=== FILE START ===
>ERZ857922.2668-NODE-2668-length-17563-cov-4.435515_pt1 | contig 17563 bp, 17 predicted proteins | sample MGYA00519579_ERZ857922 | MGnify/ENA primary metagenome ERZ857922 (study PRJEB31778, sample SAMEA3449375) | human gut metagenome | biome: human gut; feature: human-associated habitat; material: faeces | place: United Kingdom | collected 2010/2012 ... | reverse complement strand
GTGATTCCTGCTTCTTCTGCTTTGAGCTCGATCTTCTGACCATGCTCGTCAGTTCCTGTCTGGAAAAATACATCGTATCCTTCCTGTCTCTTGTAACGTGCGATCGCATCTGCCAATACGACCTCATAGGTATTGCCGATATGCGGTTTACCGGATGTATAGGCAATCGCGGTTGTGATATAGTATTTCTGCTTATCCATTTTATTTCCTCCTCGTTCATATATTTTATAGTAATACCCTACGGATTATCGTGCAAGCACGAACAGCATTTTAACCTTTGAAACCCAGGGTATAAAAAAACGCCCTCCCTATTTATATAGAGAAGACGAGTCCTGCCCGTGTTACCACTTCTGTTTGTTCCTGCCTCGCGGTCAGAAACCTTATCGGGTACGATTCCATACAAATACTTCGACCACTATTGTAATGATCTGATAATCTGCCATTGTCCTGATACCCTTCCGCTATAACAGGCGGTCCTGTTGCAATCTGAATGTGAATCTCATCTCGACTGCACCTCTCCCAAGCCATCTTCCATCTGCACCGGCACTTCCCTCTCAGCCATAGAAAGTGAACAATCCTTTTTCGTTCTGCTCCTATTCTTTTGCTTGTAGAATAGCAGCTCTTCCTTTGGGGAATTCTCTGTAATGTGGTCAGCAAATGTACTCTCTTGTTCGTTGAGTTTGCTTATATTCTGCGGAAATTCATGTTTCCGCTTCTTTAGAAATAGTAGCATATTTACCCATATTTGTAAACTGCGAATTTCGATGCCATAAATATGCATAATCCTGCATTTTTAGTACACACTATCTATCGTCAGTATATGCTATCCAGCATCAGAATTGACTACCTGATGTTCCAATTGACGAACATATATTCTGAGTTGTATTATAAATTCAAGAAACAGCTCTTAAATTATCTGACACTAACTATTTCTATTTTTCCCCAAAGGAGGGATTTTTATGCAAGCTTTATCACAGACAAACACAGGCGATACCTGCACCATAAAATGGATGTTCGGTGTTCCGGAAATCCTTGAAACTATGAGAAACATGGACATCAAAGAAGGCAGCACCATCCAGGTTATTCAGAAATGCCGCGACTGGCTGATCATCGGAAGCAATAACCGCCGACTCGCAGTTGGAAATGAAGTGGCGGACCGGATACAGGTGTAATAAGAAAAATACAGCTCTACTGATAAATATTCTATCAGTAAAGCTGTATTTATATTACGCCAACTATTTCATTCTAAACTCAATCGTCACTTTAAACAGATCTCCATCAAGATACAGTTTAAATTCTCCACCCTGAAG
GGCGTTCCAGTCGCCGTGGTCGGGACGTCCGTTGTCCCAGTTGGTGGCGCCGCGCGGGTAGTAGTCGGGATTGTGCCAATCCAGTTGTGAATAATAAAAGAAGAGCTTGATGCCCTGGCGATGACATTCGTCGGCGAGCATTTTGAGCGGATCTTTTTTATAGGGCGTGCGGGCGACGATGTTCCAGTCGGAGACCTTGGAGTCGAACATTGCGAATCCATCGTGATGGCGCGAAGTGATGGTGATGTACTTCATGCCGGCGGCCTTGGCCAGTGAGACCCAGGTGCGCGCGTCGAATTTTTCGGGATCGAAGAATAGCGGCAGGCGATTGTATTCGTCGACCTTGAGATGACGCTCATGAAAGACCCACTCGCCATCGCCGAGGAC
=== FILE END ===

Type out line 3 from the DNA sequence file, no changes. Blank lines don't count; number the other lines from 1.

GGCGTTCCAGTCGCCGTGGTCGGGACGTCCGTTGTCCCAGTTGGTGGCGCCGCGCGGGTAGTAGTCGGGATTGTGCCAATCCAGTTGTGAATAATAAAAGAAGAGCTTGATGCCCTGGCGATGACATTCGTCGGCGAGCATTTTGAGCGGATCTTTTTTATAGGGCGTGCGGGCGACGATGTTCCAGTCGGAGACCTTGGAGTCGAACATTGCGAATCCATCGTGATGGCGCGAAGTGATGGTGATGTACTTCATGCCGGCGGCCTTGGCCAGTGAGACCCAGGTGCGCGCGTCGAATTTTTCGGGATCGAAGAATAGCGGCAGGCGATTGTATTCGTCGACCTTGAGATGACGCTCATGAAAGACCCACTCGCCATCGCCGAGGAC